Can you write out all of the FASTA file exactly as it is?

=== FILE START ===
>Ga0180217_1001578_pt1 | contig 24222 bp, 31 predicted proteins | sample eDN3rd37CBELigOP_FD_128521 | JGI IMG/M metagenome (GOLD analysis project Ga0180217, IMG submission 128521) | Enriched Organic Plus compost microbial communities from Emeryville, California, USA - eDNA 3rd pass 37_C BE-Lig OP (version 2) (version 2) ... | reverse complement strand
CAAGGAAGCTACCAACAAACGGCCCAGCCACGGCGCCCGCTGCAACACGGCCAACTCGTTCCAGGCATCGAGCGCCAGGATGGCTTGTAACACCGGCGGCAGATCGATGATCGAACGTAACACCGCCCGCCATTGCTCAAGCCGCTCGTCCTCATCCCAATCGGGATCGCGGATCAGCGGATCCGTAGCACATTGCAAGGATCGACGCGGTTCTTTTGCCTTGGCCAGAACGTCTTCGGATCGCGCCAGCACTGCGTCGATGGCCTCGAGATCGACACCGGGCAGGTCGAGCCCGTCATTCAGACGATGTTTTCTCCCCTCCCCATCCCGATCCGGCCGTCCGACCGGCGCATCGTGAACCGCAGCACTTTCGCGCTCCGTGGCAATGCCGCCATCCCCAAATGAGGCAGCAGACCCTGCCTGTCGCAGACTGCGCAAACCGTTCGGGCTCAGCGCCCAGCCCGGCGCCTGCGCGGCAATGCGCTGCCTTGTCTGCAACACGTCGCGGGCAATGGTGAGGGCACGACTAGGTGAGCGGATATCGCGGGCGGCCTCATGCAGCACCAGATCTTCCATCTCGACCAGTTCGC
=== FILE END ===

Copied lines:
>Ga0180217_1001578_pt1 | contig 24222 bp, 31 predicted proteins | sample eDN3rd37CBELigOP_FD_128521 | JGI IMG/M metagenome (GOLD analysis project Ga0180217, IMG submission 128521) | Enriched Organic Plus compost microbial communities from Emeryville, California, USA - eDNA 3rd pass 37_C BE-Lig OP (version 2) (version 2) ... | reverse complement strand
CAAGGAAGCTACCAACAAACGGCCCAGCCACGGCGCCCGCTGCAACACGGCCAACTCGTTCCAGGCATCGAGCGCCAGGATGGCTTGTAACACCGGCGGCAGATCGATGATCGAACGTAACACCGCCCGCCATTGCTCAAGCCGCTCGTCCTCATCCCAATCGGGATCGCGGATCAGCGGATCCGTAGCACATTGCAAGGATCGACGCGGTTCTTTTGCCTTGGCCAGAACGTCTTCGGATCGCGCCAGCACTGCGTCGATGGCCTCGAGATCGACACCGGGCAGGTCGAGCCCGTCATTCAGACGATGTTTTCTCCCCTCCCCATCCCGATCCGGCCGTCCGACCGGCGCATCGTGAACCGCAGCACTTTCGCGCTCCGTGGCAATGCCGCCATCCCCAAATGAGGCAGCAGACCCTGCCTGTCGCAGACTGCGCAAACCGTTCGGGCTCAGCGCCCAGCCCGGCGCCTGCGCGGCAATGCGCTGCCTTGTCTGCAACACGTCGCGGGCAATGGTGAGGGCACGACTAGGTGAGCGGATATCGCGGGCGGCCTCATGCAGCACCAGATCTTCCATCTCGACCAGTTCGC